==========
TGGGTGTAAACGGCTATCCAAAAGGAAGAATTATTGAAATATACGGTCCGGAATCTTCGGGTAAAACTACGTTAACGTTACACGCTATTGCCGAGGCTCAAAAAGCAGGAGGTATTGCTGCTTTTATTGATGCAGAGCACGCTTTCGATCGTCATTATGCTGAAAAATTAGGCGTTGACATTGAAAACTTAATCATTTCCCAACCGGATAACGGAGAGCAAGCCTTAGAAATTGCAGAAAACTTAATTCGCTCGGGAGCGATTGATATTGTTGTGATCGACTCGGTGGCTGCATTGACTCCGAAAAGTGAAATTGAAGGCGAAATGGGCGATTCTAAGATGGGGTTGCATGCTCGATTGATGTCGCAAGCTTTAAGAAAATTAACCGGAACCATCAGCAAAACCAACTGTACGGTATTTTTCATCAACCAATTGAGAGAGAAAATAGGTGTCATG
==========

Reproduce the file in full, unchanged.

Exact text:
TGGGTGTAAACGGCTATCCAAAAGGAAGAATTATTGAAATATACGGTCCGGAATCTTCGGGTAAAACTACGTTAACGTTACACGCTATTGCCGAGGCTCAAAAAGCAGGAGGTATTGCTGCTTTTATTGATGCAGAGCACGCTTTCGATCGTCATTATGCTGAAAAATTAGGCGTTGACATTGAAAACTTAATCATTTCCCAACCGGATAACGGAGAGCAAGCCTTAGAAATTGCAGAAAACTTAATTCGCTCGGGAGCGATTGATATTGTTGTGATCGACTCGGTGGCTGCATTGACTCCGAAAAGTGAAATTGAAGGCGAAATGGGCGATTCTAAGATGGGGTTGCATGCTCGATTGATGTCGCAAGCTTTAAGAAAATTAACCGGAACCATCAGCAAAACCAACTGTACGGTATTTTTCATCAACCAATTGAGAGAGAAAATAGGTGTCATG